How to Support Copper Tubing Against Wood Joists

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When running hot and cold copper water pipe tubing from the water supply source across the bottom faces of wood joists in a basement, the pipes must be pinned tight against the joists--floor beams. A number of different clamp and hanging devices have been designed and manufactured over the years. Any of them works well. It's just a matter of personal preference which one you'll select for your installation.

Things You'll Need

  • Tube clamps
  • One-hole clamps
  • Self-nailing pipe hook
  • U-hook
  • Perforated hanging strap
  • Electric drill with screw head bit
  • Screws
  • Nails
  • Hammer
  • Tin snips
  • Press a tube clamp against the face of the copper tubing where it's running parallel to the joists. The tube clamp matches the curve of the copper tube and has a bent tab on either side of the curved convex shape with a hole punched into each tab. A screw is inserted into each hole, and each tab is screwed to the facing edge of the floor joist. The one-hole tube clamp is identical to the tube clamp, except it only has one tab and one hole for securing the clamp to the floor joist.

  • Pound a self-nailing pipe hook into a floor joist when the copper tubing is running parallel to the floor joist, by first pushing it up so the tubing lies inside the V of the hook. The self-nailing pipe hook must be located so its two prongs are pressed against one side of the joist. Push it all the way up until the top of the copper tubing is against the bottom edge of the joist before hammering the two right angle points of the hook into the side of the joist. The U-hook works the same way and is positioned against the joist like the self-nailing hook, except nails or screws are used to secure each of the two loops at the top of the U-hook to the joist.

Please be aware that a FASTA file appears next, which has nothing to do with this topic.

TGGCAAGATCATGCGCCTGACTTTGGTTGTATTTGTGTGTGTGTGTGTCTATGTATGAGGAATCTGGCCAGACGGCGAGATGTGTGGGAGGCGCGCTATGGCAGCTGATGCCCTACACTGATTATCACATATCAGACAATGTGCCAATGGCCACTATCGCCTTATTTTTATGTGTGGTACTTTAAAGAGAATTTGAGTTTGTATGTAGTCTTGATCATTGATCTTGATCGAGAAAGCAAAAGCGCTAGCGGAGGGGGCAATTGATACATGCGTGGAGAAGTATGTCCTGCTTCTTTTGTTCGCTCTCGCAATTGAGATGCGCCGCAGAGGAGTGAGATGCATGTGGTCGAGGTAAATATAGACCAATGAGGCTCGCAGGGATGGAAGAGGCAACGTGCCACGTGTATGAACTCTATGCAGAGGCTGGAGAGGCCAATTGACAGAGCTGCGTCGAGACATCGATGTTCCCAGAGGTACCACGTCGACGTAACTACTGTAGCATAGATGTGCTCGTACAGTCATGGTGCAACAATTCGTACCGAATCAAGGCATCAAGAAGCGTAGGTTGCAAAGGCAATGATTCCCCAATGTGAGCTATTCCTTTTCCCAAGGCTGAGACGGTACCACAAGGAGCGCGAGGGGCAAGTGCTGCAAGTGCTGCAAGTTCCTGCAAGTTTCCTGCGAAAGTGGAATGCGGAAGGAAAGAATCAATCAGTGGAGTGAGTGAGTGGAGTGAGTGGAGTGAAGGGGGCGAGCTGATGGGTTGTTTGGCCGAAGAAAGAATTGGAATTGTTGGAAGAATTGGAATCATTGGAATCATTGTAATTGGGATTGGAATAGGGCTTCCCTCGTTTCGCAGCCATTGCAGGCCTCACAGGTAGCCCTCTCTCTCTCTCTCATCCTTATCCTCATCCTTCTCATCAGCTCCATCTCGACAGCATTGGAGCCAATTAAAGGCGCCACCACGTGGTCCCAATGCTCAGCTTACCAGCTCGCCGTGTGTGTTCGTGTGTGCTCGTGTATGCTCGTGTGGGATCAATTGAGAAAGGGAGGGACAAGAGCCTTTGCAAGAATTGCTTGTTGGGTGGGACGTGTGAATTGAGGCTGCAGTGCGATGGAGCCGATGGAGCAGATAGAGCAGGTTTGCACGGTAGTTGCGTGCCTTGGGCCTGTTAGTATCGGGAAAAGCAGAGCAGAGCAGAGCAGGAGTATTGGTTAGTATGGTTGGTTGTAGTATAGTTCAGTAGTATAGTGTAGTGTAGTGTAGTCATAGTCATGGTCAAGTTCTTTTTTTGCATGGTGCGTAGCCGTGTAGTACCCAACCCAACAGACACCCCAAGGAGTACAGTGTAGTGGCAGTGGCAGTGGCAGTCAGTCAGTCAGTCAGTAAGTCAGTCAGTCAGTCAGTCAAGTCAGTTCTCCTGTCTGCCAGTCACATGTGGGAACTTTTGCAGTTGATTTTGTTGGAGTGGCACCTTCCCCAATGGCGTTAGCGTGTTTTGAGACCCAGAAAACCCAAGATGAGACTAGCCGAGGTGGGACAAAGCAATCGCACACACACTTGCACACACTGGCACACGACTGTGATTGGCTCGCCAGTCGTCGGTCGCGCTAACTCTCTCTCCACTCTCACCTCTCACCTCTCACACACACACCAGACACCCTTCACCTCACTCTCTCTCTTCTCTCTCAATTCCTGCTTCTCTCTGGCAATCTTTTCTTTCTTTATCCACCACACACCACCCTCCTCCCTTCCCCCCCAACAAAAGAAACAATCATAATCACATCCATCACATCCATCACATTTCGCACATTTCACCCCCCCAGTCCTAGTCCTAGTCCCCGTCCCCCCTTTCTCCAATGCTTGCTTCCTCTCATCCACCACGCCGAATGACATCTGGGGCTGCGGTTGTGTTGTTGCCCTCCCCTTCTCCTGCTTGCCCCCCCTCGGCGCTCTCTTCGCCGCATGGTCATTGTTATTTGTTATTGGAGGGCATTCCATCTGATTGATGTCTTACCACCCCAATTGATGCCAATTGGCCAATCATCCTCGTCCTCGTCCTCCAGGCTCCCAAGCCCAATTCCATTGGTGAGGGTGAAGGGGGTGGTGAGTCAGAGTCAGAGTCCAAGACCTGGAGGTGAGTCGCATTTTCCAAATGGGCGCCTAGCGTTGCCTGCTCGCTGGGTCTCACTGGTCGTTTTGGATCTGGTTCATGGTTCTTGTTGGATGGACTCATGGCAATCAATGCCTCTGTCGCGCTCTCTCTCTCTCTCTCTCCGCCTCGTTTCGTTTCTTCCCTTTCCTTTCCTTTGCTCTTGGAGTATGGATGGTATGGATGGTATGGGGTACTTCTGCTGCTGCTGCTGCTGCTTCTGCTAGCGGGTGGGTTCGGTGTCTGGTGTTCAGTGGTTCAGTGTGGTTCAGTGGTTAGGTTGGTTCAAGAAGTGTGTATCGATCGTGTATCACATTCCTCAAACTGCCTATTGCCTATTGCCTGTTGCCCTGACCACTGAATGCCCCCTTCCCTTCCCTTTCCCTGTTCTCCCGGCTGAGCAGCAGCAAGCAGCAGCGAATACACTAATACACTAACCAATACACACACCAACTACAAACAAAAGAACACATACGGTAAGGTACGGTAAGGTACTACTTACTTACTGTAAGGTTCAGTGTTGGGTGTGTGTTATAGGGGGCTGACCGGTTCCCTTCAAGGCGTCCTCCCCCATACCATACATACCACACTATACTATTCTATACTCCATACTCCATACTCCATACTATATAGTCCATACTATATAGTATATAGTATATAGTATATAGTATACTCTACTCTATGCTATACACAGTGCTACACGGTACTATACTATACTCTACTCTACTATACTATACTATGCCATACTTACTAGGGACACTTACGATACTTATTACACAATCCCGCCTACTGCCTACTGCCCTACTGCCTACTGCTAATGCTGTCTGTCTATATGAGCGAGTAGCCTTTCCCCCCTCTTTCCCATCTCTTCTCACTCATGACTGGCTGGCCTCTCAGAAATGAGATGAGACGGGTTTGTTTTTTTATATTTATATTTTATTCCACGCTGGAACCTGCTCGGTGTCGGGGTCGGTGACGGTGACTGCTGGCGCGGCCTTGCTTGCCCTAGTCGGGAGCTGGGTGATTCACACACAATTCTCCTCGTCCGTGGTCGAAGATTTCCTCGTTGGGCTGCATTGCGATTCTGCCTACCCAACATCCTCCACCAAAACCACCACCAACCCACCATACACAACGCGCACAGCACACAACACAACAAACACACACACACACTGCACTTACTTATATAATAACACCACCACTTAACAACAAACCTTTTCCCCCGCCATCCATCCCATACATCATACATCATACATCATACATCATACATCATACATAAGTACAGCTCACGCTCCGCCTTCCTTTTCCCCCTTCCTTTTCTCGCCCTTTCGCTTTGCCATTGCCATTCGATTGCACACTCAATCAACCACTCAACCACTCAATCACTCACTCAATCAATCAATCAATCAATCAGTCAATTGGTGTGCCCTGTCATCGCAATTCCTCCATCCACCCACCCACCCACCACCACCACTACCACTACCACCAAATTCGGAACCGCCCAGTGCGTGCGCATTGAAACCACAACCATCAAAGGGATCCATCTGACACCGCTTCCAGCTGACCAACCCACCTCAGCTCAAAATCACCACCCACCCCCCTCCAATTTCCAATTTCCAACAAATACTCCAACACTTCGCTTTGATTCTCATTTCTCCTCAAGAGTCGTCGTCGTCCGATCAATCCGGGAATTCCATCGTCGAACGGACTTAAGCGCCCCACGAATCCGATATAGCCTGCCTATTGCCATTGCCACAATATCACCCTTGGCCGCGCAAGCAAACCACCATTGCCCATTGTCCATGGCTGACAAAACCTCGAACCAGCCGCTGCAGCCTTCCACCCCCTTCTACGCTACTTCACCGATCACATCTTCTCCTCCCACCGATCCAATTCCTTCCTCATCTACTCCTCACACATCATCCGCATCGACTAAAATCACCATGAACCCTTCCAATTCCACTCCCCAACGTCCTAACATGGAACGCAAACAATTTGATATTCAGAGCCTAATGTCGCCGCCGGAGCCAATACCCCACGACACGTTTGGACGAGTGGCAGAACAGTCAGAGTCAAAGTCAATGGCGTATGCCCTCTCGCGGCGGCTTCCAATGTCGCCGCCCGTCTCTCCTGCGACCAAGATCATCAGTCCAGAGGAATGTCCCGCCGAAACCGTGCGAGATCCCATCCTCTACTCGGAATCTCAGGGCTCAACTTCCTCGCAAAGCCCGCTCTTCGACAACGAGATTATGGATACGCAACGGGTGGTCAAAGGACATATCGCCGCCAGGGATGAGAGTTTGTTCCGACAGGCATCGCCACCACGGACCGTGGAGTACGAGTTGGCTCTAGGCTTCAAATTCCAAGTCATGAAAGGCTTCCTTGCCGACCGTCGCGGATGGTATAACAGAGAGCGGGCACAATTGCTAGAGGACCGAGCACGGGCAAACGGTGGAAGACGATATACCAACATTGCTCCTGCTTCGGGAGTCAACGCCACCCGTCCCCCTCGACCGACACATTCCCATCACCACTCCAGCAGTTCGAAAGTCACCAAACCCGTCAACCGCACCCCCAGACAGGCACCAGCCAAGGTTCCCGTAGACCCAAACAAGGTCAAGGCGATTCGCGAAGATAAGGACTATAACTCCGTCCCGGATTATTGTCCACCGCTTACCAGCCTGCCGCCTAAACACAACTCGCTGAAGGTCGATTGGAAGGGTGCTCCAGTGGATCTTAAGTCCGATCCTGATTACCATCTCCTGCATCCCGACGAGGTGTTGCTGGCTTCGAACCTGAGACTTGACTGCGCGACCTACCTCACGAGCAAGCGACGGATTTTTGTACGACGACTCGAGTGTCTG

• Cut a length of perforated hanging strapping. This is malleable metal strapping with holes punched in it at regular intervals. Press the copper tubing against the joist, and form the strip of perforated hanging strap around the bottom curved face of the copper tubing. Press each end of the strap up and against each side of the joist and either pound a nail through a hole into the joist on each side or put a screw through each hole.

Tips & Warnings

  • When working overhead pounding in nails or inserting screws in joist be sure to were safety glasses to protect your eyes.

References

  • Photo Credit Stockbyte/Stockbyte/Getty Images
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